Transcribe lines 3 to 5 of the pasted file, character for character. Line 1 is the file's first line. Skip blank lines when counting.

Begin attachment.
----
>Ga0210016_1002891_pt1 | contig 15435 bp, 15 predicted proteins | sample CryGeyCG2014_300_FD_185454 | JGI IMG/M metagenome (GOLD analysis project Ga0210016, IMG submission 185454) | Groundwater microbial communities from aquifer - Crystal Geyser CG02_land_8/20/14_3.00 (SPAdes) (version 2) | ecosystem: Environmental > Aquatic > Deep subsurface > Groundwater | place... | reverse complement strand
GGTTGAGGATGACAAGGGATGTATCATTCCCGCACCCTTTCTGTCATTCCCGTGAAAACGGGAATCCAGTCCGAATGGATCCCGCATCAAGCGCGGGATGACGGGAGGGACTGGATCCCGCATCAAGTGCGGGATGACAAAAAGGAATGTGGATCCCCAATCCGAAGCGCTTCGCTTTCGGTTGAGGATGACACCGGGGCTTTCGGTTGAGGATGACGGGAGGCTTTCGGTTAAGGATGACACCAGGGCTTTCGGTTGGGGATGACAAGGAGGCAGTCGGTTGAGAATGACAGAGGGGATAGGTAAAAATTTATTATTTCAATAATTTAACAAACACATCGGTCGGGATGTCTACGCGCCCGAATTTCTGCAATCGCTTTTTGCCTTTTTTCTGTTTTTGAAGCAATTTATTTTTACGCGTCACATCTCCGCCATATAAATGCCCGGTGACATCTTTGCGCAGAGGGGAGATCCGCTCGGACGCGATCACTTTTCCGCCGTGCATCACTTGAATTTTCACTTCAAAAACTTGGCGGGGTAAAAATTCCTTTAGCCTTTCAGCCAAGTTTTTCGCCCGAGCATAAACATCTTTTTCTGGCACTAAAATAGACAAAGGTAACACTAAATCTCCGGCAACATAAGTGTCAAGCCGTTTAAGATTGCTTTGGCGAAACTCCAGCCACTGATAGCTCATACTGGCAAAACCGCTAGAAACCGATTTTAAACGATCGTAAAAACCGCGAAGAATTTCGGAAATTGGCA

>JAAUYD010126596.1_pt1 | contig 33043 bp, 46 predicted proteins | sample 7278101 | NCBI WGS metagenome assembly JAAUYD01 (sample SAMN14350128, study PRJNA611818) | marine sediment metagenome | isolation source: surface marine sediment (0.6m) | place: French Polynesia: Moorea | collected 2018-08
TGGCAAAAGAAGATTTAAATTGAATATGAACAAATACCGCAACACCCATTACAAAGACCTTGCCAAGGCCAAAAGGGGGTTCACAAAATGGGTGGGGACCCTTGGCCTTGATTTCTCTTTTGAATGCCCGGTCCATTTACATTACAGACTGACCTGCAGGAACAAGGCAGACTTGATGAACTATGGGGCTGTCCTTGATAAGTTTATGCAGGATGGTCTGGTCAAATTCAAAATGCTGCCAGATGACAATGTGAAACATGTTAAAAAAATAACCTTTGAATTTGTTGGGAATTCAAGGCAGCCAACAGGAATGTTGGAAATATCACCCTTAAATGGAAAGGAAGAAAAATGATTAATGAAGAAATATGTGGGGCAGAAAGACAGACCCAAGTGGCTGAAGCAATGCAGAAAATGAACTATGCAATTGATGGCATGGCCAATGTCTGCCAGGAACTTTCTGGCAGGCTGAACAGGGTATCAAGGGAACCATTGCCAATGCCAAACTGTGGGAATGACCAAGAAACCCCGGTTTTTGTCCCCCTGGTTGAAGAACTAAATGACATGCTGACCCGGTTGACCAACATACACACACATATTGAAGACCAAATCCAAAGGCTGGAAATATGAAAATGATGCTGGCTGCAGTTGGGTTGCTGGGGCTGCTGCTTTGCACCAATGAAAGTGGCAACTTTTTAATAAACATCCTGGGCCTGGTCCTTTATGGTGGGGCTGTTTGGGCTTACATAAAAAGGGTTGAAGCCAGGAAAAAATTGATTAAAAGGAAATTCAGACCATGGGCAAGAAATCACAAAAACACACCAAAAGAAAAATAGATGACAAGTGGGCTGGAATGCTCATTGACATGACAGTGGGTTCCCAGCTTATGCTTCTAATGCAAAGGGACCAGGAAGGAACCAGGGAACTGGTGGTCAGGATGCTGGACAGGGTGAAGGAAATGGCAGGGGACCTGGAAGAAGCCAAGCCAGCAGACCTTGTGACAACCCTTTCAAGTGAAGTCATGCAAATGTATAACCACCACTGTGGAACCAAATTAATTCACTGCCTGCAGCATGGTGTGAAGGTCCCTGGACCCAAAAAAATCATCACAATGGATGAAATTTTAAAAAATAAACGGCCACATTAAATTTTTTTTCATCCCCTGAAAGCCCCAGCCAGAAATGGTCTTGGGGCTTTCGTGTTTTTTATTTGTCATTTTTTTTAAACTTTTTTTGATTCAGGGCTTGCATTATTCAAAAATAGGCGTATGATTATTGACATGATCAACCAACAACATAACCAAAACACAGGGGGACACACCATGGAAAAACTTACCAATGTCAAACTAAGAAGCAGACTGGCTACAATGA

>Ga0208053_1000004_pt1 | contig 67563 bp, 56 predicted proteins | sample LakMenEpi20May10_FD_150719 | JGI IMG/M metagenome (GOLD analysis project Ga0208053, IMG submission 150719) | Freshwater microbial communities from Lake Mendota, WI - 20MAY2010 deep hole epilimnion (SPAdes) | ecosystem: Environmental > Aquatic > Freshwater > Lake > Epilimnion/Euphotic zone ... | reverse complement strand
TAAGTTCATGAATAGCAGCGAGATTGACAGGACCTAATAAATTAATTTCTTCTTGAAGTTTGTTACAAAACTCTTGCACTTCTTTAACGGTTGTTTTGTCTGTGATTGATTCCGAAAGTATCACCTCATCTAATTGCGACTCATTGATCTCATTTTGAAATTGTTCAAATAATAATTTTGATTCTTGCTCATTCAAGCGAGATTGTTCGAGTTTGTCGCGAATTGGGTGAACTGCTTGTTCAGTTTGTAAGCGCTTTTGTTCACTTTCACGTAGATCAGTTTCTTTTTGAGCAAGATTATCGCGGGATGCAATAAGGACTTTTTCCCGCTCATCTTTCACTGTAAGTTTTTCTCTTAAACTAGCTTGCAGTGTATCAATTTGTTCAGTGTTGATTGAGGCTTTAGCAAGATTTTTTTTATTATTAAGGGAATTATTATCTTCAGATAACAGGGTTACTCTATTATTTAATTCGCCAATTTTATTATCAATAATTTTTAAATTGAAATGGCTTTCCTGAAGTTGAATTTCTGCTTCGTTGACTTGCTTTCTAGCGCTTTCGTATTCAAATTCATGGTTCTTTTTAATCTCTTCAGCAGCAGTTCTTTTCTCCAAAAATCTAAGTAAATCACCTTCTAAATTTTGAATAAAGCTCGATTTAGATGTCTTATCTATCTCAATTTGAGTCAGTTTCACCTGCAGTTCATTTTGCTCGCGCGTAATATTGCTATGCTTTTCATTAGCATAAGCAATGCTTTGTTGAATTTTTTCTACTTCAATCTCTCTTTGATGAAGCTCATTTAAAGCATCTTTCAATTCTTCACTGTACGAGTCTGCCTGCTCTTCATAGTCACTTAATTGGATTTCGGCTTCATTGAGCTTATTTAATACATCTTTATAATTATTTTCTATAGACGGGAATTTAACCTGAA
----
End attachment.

>JAAUYD010126596.1_pt1 | contig 33043 bp, 46 predicted proteins | sample 7278101 | NCBI WGS metagenome assembly JAAUYD01 (sample SAMN14350128, study PRJNA611818) | marine sediment metagenome | isolation source: surface marine sediment (0.6m) | place: French Polynesia: Moorea | collected 2018-08
TGGCAAAAGAAGATTTAAATTGAATATGAACAAATACCGCAACACCCATTACAAAGACCTTGCCAAGGCCAAAAGGGGGTTCACAAAATGGGTGGGGACCCTTGGCCTTGATTTCTCTTTTGAATGCCCGGTCCATTTACATTACAGACTGACCTGCAGGAACAAGGCAGACTTGATGAACTATGGGGCTGTCCTTGATAAGTTTATGCAGGATGGTCTGGTCAAATTCAAAATGCTGCCAGATGACAATGTGAAACATGTTAAAAAAATAACCTTTGAATTTGTTGGGAATTCAAGGCAGCCAACAGGAATGTTGGAAATATCACCCTTAAATGGAAAGGAAGAAAAATGATTAATGAAGAAATATGTGGGGCAGAAAGACAGACCCAAGTGGCTGAAGCAATGCAGAAAATGAACTATGCAATTGATGGCATGGCCAATGTCTGCCAGGAACTTTCTGGCAGGCTGAACAGGGTATCAAGGGAACCATTGCCAATGCCAAACTGTGGGAATGACCAAGAAACCCCGGTTTTTGTCCCCCTGGTTGAAGAACTAAATGACATGCTGACCCGGTTGACCAACATACACACACATATTGAAGACCAAATCCAAAGGCTGGAAATATGAAAATGATGCTGGCTGCAGTTGGGTTGCTGGGGCTGCTGCTTTGCACCAATGAAAGTGGCAACTTTTTAATAAACATCCTGGGCCTGGTCCTTTATGGTGGGGCTGTTTGGGCTTACATAAAAAGGGTTGAAGCCAGGAAAAAATTGATTAAAAGGAAATTCAGACCATGGGCAAGAAATCACAAAAACACACCAAAAGAAAAATAGATGACAAGTGGGCTGGAATGCTCATTGACATGACAGTGGGTTCCCAGCTTATGCTTCTAATGCAAAGGGACCAGGAAGGAACCAGGGAACTGGTGGTCAGGATGCTGGACAGGGTGAAGGAAATGGCAGGGGACCTGGAAGAAGCCAAGCCAGCAGACCTTGTGACAACCCTTTCAAGTGAAGTCATGCAAATGTATAACCACCACTGTGGAACCAAATTAATTCACTGCCTGCAGCATGGTGTGAAGGTCCCTGGACCCAAAAAAATCATCACAATGGATGAAATTTTAAAAAATAAACGGCCACATTAAATTTTTTTTCATCCCCTGAAAGCCCCAGCCAGAAATGGTCTTGGGGCTTTCGTGTTTTTTATTTGTCATTTTTTTTAAACTTTTTTTGATTCAGGGCTTGCATTATTCAAAAATAGGCGTATGATTATTGACATGATCAACCAACAACATAACCAAAACACAGGGGGACACACCATGGAAAAACTTACCAATGTCAAACTAAGAAGCAGACTGGCTACAATGA

>Ga0208053_1000004_pt1 | contig 67563 bp, 56 predicted proteins | sample LakMenEpi20May10_FD_150719 | JGI IMG/M metagenome (GOLD analysis project Ga0208053, IMG submission 150719) | Freshwater microbial communities from Lake Mendota, WI - 20MAY2010 deep hole epilimnion (SPAdes) | ecosystem: Environmental > Aquatic > Freshwater > Lake > Epilimnion/Euphotic zone ... | reverse complement strand